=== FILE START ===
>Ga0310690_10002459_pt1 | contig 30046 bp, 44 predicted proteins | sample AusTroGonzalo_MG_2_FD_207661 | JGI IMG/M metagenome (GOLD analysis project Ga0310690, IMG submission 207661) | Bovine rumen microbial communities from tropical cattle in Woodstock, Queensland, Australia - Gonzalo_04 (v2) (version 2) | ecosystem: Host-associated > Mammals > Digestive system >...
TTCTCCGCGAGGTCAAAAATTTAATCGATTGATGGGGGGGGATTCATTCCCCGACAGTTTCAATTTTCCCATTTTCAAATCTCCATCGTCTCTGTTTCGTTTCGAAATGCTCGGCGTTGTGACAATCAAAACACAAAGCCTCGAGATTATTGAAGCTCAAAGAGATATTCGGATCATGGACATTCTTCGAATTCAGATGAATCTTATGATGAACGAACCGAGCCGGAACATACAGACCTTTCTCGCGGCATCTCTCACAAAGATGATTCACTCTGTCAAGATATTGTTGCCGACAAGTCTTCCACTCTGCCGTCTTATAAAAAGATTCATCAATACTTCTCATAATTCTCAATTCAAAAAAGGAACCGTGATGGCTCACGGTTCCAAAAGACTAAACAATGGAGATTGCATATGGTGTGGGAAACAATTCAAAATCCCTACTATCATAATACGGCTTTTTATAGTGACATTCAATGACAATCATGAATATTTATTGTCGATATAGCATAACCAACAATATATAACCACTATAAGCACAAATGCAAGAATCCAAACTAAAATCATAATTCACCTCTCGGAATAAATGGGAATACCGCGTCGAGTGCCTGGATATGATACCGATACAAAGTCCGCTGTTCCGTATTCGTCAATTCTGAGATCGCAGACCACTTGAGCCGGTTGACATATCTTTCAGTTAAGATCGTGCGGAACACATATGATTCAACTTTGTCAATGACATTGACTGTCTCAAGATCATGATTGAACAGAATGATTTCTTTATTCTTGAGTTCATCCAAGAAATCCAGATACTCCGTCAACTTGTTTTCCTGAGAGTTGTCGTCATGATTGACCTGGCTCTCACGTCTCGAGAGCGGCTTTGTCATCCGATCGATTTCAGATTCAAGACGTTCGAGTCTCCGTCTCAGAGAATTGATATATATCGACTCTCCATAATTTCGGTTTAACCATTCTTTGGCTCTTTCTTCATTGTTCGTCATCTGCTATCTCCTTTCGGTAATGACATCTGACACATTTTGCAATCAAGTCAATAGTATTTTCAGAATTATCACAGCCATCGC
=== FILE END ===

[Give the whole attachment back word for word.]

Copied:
>Ga0310690_10002459_pt1 | contig 30046 bp, 44 predicted proteins | sample AusTroGonzalo_MG_2_FD_207661 | JGI IMG/M metagenome (GOLD analysis project Ga0310690, IMG submission 207661) | Bovine rumen microbial communities from tropical cattle in Woodstock, Queensland, Australia - Gonzalo_04 (v2) (version 2) | ecosystem: Host-associated > Mammals > Digestive system >...
TTCTCCGCGAGGTCAAAAATTTAATCGATTGATGGGGGGGGATTCATTCCCCGACAGTTTCAATTTTCCCATTTTCAAATCTCCATCGTCTCTGTTTCGTTTCGAAATGCTCGGCGTTGTGACAATCAAAACACAAAGCCTCGAGATTATTGAAGCTCAAAGAGATATTCGGATCATGGACATTCTTCGAATTCAGATGAATCTTATGATGAACGAACCGAGCCGGAACATACAGACCTTTCTCGCGGCATCTCTCACAAAGATGATTCACTCTGTCAAGATATTGTTGCCGACAAGTCTTCCACTCTGCCGTCTTATAAAAAGATTCATCAATACTTCTCATAATTCTCAATTCAAAAAAGGAACCGTGATGGCTCACGGTTCCAAAAGACTAAACAATGGAGATTGCATATGGTGTGGGAAACAATTCAAAATCCCTACTATCATAATACGGCTTTTTATAGTGACATTCAATGACAATCATGAATATTTATTGTCGATATAGCATAACCAACAATATATAACCACTATAAGCACAAATGCAAGAATCCAAACTAAAATCATAATTCACCTCTCGGAATAAATGGGAATACCGCGTCGAGTGCCTGGATATGATACCGATACAAAGTCCGCTGTTCCGTATTCGTCAATTCTGAGATCGCAGACCACTTGAGCCGGTTGACATATCTTTCAGTTAAGATCGTGCGGAACACATATGATTCAACTTTGTCAATGACATTGACTGTCTCAAGATCATGATTGAACAGAATGATTTCTTTATTCTTGAGTTCATCCAAGAAATCCAGATACTCCGTCAACTTGTTTTCCTGAGAGTTGTCGTCATGATTGACCTGGCTCTCACGTCTCGAGAGCGGCTTTGTCATCCGATCGATTTCAGATTCAAGACGTTCGAGTCTCCGTCTCAGAGAATTGATATATATCGACTCTCCATAATTTCGGTTTAACCATTCTTTGGCTCTTTCTTCATTGTTCGTCATCTGCTATCTCCTTTCGGTAATGACATCTGACACATTTTGCAATCAAGTCAATAGTATTTTCAGAATTATCACAGCCATCGC